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Creepy Carpenter Classic
The Thing (DVD)
Member Name: SWSt
The Thing (DVD)
Advantages: Oozes atmosphere and tension
Disadvantages: Will be too slow paced and dated for money (particularly the post-Cold War generation)
A remake of 1950s film The Thing from Another World it sees a group of scientists trapped in their Antarctic base pursued by a shape-shifting alien which can assume the shape of any one of them.
You could be forgiven for thinking that this is little more than a cheap Alien rip-off. After all, they share so many features: an isolated setting, a group of people being picked off one by one by a hostile alien, a growing sense of fear and a strong science fiction influence. You'd be dead wrong, though. Alien favoured tension and shock moments; The Thing is more concerned with an increasing sense of paranoia amongst the base's inhabitants as they slowly start to realise that they cannot trust anyone else, since they might already be infected by the alien.
It's this sense of paranoia and tension which carries The Thing. If you go in expecting a gung-ho actioner or a gory horror film, you will be disappointed. The plot builds slowly and at times will leave you feeling slightly bewildered (why are those men in the helicopter shooting at the dog?). Yet this lack of information helps you to buy into the paranoia which slowly starts to infect the inhabitants of the base. Other than knowing that something is not right, you are no wiser than they are and each new revelation only serves to increase the sense of fear and paranoia in both viewer and cast. It's a classic case of drip-feeding information in a way that builds a tense, nervy atmosphere rather than relying on classic scare tactics.
The Thing will infuriate some viewers. It is very slow-paced, with more emphasis on build up and atmosphere than blood and guts. The open ended nature of the denouement will also annoy some. I know only too well that some people, having sat through 100 plus minutes of film, want a resolution one way or the other. The Thing refuses to provide easy answers, leaving the viewer to decide the ending for themselves. This either makes it a very intelligent film or a complete waste of time, depending on your perspective.
There are some pretty gruesome special effects at times, but these are limited and gore hounds will not come away satisfied. In fact, it's precisely because the special effects are so limited that they are so effective. Due to budgetary constraints, they are used sparingly but effectively, adding a more immediate visceral element to the over-arching paranoia and tension.
The special effects hold up surprisingly well, even today. Relying heavily on models (rather than CGI), they have a more grotesquely real look than anything a computer, no matter how powerful, could churn out. Some of the effects are genuinely gross (it's this which earns the film its 18 certificate rather than shocking violence or bad language) and will turn the stomach of some viewers. Again seasoned horror film watchers will have nothing to worry about.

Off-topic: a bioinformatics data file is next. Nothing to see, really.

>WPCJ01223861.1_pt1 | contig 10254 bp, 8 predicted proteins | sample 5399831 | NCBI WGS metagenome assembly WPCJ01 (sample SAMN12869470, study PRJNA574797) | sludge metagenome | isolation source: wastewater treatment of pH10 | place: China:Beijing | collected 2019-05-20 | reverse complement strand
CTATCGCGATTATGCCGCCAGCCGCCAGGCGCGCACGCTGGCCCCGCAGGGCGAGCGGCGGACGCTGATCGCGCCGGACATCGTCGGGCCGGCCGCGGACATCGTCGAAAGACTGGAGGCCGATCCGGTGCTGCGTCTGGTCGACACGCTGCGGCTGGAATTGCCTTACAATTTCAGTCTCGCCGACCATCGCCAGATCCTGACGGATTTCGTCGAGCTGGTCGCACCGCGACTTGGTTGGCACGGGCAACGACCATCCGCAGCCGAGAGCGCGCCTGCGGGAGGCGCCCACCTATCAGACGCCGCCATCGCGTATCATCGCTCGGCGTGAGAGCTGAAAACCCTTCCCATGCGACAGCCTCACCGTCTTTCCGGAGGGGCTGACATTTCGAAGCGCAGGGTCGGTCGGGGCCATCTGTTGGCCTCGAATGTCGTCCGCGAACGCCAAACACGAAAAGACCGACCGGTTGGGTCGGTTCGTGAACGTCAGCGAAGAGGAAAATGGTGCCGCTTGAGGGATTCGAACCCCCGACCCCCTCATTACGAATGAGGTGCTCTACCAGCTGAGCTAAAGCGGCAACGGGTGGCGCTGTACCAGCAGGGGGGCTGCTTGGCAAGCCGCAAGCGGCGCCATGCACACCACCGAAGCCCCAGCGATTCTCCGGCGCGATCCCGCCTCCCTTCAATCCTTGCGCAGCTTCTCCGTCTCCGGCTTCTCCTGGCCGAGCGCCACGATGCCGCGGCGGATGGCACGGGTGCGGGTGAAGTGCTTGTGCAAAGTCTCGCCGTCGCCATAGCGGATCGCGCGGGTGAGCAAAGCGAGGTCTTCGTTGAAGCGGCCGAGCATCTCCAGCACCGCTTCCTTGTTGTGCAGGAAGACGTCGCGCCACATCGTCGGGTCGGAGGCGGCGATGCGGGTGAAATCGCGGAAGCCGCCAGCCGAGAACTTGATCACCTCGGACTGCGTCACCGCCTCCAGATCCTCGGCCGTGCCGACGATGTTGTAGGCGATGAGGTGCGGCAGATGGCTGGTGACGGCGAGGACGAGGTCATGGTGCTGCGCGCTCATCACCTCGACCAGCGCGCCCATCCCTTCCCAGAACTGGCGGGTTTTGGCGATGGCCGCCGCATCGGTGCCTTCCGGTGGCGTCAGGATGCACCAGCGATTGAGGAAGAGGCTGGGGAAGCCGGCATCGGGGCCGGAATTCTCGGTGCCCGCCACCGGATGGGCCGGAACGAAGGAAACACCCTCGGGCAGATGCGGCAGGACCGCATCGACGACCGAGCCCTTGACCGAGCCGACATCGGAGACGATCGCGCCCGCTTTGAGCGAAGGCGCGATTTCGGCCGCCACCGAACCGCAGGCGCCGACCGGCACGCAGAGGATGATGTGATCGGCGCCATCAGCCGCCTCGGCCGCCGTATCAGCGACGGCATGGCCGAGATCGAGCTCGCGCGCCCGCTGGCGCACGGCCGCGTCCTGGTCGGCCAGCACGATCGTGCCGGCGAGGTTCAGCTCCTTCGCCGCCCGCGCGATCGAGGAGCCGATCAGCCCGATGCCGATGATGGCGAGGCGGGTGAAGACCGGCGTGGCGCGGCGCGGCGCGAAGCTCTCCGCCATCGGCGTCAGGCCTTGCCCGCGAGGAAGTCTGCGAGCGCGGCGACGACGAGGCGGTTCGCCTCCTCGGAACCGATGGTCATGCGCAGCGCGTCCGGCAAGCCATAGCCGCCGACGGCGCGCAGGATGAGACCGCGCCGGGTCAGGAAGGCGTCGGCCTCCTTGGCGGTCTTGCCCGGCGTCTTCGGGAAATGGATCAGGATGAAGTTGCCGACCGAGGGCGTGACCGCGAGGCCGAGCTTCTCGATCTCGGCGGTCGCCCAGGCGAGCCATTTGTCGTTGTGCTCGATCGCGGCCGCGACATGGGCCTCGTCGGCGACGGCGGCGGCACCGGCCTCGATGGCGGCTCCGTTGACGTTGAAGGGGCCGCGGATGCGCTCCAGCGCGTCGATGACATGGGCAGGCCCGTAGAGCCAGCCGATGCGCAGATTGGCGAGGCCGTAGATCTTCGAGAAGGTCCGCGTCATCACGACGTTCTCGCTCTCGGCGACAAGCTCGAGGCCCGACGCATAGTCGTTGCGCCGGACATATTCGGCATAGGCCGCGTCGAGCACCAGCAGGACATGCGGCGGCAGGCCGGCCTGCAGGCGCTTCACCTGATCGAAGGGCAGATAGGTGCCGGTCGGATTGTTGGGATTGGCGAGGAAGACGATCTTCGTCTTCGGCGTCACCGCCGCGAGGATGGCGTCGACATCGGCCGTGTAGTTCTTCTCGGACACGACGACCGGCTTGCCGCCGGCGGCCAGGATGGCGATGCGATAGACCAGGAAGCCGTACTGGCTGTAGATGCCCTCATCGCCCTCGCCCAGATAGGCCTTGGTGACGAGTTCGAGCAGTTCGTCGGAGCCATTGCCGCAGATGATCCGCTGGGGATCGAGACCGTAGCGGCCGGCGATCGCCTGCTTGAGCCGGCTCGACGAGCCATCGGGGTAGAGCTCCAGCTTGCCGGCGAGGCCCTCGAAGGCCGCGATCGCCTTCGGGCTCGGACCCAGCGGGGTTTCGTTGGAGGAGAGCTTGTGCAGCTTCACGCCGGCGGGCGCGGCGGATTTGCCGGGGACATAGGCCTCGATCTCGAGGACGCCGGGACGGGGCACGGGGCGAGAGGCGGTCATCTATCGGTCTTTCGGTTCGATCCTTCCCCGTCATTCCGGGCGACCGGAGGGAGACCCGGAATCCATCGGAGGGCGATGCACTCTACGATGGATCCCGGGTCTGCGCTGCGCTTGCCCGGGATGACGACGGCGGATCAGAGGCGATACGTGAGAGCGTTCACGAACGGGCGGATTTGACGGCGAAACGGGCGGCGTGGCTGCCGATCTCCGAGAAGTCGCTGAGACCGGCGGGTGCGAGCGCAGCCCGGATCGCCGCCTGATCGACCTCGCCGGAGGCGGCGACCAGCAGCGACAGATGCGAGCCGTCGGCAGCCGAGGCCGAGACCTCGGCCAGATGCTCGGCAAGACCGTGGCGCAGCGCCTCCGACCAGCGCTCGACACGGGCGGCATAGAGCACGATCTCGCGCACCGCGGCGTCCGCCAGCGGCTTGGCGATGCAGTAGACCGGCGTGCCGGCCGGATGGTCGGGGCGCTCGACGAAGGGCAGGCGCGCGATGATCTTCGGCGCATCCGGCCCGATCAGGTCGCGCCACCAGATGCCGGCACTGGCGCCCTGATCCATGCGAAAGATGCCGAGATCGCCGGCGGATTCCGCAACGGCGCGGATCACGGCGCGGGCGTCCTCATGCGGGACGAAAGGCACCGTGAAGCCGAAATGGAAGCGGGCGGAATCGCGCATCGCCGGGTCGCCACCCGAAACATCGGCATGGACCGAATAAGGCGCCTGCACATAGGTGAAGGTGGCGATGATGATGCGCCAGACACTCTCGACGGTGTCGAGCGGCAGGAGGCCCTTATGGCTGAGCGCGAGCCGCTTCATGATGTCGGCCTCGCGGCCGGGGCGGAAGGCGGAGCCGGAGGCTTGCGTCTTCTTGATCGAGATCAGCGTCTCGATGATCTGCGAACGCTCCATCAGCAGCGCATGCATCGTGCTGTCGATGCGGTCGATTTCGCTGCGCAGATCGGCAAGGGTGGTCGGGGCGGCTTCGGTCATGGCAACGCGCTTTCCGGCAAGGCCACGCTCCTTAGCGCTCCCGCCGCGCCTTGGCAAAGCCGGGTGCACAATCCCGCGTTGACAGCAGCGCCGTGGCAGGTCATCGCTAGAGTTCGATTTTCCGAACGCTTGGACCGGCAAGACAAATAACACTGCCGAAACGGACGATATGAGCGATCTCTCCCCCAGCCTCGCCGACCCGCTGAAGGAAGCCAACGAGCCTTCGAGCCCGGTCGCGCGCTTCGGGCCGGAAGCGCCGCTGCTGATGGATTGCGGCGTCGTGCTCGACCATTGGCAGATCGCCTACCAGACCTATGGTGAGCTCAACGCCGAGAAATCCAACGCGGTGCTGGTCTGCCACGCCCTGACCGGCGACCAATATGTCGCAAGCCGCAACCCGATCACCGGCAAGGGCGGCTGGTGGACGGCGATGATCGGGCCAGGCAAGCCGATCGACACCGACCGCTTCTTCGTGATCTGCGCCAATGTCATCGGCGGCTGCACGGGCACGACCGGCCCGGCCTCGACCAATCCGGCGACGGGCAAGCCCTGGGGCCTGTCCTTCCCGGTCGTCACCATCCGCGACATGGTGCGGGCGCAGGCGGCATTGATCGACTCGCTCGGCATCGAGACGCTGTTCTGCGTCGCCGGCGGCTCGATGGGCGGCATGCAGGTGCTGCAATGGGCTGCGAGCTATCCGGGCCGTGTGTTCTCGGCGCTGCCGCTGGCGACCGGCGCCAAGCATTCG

The acting is solid throughout, without being spectacular. To modern day eyes, some of the characters might look a little bit clichéd but this is only because, Hollywood (with its usual lack of imagination) has recycled this type of character endlessly in the last 30 years. When The Thing was first released, they were a little more unusual. It is fair to say, though, that there are a few stereotypes (some slightly distasteful), such as the taciturn, militaristic base commander who expects his orders to be obeyed without question; the hip 'n' groovy black guy, who is all mouth but a good ally in a tight spot
To be honest, there's not a great deal to be said about the cast in terms of their acting abilities. All of them quietly get on with the role assigned to them, but no-one really outshines anyone else. This is entirely appropriate since the film is more of an ensemble piece than a star vehicle. Even Kurt Russell - the film's nominal big name - is solid without being spectacular.
It's true that because of this some of the more incidental characters can get a bit lost and sometimes you struggle to remember who they are or what their function on the base is. It's also fairly obvious who is going to make it through to the end credits and who is going to die. But then, playing Spot the Corpse is half the fun of horror films anyway!
As with Halloween, John Carpenter is all over this film. Not only did he write and direct the film, he also composed the music. As in Halloween, he conjures up a minimalist score, played on a synthesiser that oozes tension and menace and creates atmosphere all on its own. Spielberg showed with Jaws how effective music could be in raising tension and it's a lesson which Carpenter has clearly taken on board.
Proof that remakes are not always bad things, The Thing is also great example of how to create a horror film where atmosphere, paranoia and tension are more important than cheap shocks, blood and guts. You could even make the case that The Thing is amongst the last of a dying breed. As the 80s progressed, blood, guts and ever more elaborate kills became more important than atmosphere, a trend which has pretty much continued until recently. If The Thing really is amongst the last of its kind, then it's a hell of a way to go.
Best of all, copies can often be picked up second hand for a couple of quid (and not much more new), so there's no reason not to try it.
Director: John Carpenter
Running time: approx. 109 minutes
© Copyright SWSt 2012
Summary: A Carpenter Classic